Objective: Despite the increasing number of people with autism-spectrum disorder (ASD), intellectual disabilities (ID), and developmental disabilities (DDs), individuals with these conditions continue to have high levels of unmet physical and mental health needs. Robust training of health professionals can help bridge this gap. A systematic review was conducted to describe the features and educational outcomes of existing postgraduate medical education curricula to inform the development of future training to address the growing unmet care needs of people with intellectual and developmental disabilities (IDD) such as ASD and ID.
Methods: Four major databases were searched for peer-reviewed, English-language research focusing on post-graduate training in IDD education. Educational curricula and outcomes were summarized including Best Evidence in Medical Education (BEME) Quality of Evidence and Kirkpatrick training evaluation model.
Results: Sixteen studies were identified with a majority published after 2000 (69%). Pediatric departments were involved in 69%, Psychiatry 19%, Medicine-Pediatrics 19%, and Family Medicine 6.3%. Analysis of Kirkpatrick outcomes showed 31% were level 1 (satisfaction or comfort); 38% level 2 (change in objective knowledge or skills); 13% level 3 (change in behavior); and none at level 4. BEME analysis showed 19% of studies were grade 1 (no clear conclusions), 31% grade 2 (ambiguous results), and half (50%) grade 3 (conclusions can probably be based on findings), with none scoring four or higher.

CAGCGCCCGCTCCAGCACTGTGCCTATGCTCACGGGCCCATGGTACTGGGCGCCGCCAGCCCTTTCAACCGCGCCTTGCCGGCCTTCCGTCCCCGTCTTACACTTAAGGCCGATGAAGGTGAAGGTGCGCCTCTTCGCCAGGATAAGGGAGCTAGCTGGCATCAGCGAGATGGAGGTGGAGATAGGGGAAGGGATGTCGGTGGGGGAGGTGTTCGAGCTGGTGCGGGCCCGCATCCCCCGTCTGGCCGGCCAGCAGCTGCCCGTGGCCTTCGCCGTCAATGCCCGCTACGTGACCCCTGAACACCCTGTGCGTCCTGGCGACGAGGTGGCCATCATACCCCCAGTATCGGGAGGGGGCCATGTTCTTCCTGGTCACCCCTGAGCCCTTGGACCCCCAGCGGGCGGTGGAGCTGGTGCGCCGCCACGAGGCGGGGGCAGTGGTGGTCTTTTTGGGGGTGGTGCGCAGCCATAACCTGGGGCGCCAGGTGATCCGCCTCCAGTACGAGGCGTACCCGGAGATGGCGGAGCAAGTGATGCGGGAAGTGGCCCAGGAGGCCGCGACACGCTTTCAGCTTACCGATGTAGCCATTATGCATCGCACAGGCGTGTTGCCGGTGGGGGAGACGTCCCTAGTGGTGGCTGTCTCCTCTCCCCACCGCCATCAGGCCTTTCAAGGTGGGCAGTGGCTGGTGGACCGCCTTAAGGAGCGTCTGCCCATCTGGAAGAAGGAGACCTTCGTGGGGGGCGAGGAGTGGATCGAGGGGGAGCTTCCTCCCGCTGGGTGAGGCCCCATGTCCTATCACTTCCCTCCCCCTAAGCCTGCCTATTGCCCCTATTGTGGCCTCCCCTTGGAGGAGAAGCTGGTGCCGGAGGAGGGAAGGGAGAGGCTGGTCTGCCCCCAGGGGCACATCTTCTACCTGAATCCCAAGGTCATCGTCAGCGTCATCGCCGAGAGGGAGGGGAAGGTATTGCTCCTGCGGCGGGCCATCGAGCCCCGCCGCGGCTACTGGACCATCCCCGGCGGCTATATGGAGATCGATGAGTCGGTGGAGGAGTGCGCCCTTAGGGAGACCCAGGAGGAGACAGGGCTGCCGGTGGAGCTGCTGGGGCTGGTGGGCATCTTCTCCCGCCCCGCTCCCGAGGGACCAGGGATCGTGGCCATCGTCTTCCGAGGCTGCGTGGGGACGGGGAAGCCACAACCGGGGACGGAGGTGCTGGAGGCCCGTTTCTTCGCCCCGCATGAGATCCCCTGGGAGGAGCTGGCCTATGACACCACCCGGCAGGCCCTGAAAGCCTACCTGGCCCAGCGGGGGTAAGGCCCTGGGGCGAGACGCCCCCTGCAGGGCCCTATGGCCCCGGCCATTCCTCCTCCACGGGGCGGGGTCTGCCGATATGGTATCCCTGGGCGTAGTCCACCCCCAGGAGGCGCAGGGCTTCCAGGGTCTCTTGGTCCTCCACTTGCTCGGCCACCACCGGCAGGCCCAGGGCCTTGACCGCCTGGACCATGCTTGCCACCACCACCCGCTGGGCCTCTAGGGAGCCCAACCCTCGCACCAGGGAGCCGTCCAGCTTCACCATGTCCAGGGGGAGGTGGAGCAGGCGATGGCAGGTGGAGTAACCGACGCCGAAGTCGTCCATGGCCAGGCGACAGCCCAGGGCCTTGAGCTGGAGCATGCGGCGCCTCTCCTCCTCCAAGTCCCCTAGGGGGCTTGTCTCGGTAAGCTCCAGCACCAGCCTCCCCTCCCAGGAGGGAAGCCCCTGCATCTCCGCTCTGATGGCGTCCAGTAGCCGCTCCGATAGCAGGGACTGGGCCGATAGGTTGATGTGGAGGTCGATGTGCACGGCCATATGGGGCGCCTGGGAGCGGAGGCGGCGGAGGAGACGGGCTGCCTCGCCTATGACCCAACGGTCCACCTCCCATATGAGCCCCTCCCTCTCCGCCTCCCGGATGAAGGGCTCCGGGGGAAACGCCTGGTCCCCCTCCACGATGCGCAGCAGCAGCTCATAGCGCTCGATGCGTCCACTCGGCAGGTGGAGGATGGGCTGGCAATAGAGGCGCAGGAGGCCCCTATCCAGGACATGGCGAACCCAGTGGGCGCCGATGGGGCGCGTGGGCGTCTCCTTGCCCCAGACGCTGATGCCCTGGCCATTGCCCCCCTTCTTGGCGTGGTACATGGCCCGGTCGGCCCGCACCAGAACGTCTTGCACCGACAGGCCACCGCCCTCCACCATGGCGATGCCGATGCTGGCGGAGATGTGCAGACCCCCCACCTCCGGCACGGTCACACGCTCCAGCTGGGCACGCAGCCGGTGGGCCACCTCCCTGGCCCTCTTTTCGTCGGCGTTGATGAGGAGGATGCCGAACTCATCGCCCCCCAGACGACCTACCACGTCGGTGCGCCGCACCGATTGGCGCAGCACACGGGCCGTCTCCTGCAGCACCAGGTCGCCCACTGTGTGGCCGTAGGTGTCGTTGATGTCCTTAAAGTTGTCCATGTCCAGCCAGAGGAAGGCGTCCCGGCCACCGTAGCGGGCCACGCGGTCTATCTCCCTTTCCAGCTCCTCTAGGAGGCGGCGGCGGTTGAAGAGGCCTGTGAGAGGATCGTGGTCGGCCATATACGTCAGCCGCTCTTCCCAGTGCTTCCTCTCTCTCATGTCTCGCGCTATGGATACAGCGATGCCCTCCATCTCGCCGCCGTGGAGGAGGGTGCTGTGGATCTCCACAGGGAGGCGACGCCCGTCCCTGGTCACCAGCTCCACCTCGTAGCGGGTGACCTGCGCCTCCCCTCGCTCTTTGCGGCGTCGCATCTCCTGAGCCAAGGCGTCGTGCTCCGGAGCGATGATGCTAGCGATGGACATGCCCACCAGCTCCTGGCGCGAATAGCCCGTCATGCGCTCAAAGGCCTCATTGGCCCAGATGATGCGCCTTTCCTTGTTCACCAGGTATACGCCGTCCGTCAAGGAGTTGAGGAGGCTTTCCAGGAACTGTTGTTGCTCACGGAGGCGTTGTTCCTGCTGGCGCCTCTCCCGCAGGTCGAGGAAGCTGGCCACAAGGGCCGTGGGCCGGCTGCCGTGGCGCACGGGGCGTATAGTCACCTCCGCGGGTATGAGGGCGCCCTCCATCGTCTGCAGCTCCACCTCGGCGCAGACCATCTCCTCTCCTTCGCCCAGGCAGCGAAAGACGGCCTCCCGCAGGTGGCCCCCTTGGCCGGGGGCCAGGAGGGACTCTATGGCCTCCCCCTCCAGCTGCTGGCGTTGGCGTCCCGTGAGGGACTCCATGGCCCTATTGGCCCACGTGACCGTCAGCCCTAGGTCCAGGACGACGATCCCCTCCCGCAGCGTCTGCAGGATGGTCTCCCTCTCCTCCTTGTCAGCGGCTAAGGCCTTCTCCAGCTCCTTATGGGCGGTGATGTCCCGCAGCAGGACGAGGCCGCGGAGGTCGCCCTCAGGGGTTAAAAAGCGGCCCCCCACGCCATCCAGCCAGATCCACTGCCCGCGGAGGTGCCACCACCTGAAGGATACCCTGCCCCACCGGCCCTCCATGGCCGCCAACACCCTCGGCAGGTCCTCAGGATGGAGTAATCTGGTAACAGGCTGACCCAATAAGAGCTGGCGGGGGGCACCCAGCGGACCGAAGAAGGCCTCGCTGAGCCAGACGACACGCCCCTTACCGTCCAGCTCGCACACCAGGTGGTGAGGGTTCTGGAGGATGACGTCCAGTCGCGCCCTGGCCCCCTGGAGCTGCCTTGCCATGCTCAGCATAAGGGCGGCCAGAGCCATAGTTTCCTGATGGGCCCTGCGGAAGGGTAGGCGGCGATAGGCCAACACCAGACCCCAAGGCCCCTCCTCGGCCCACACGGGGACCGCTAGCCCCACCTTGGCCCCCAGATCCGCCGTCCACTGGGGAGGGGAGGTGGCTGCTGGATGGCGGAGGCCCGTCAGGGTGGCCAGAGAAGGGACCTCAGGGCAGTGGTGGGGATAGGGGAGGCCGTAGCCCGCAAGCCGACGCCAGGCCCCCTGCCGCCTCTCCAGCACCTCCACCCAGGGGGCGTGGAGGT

Conclusions: There is a paucity of objectively evaluated research in the area. Studies reviewed show clear promise for specialized, interdisciplinary, competency-based education which may be foundational for future curriculum development.
Keywords: Autism; Developmental disabilities; Intellectual disabilities; Medical education; Residency.